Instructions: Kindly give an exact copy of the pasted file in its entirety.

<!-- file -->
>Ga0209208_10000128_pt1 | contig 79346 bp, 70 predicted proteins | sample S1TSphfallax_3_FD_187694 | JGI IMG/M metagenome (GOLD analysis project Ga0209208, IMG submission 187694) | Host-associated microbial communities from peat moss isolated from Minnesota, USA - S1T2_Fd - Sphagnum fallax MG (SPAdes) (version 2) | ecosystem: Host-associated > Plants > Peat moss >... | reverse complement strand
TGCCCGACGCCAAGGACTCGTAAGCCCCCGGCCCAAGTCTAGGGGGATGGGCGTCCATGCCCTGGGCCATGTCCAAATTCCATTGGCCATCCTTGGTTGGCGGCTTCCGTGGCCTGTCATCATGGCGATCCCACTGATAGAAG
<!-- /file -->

>Ga0209208_10000128_pt1 | contig 79346 bp, 70 predicted proteins | sample S1TSphfallax_3_FD_187694 | JGI IMG/M metagenome (GOLD analysis project Ga0209208, IMG submission 187694) | Host-associated microbial communities from peat moss isolated from Minnesota, USA - S1T2_Fd - Sphagnum fallax MG (SPAdes) (version 2) | ecosystem: Host-associated > Plants > Peat moss >... | reverse complement strand
TGCCCGACGCCAAGGACTCGTAAGCCCCCGGCCCAAGTCTAGGGGGATGGGCGTCCATGCCCTGGGCCATGTCCAAATTCCATTGGCCATCCTTGGTTGGCGGCTTCCGTGGCCTGTCATCATGGCGATCCCACTGATAGAAG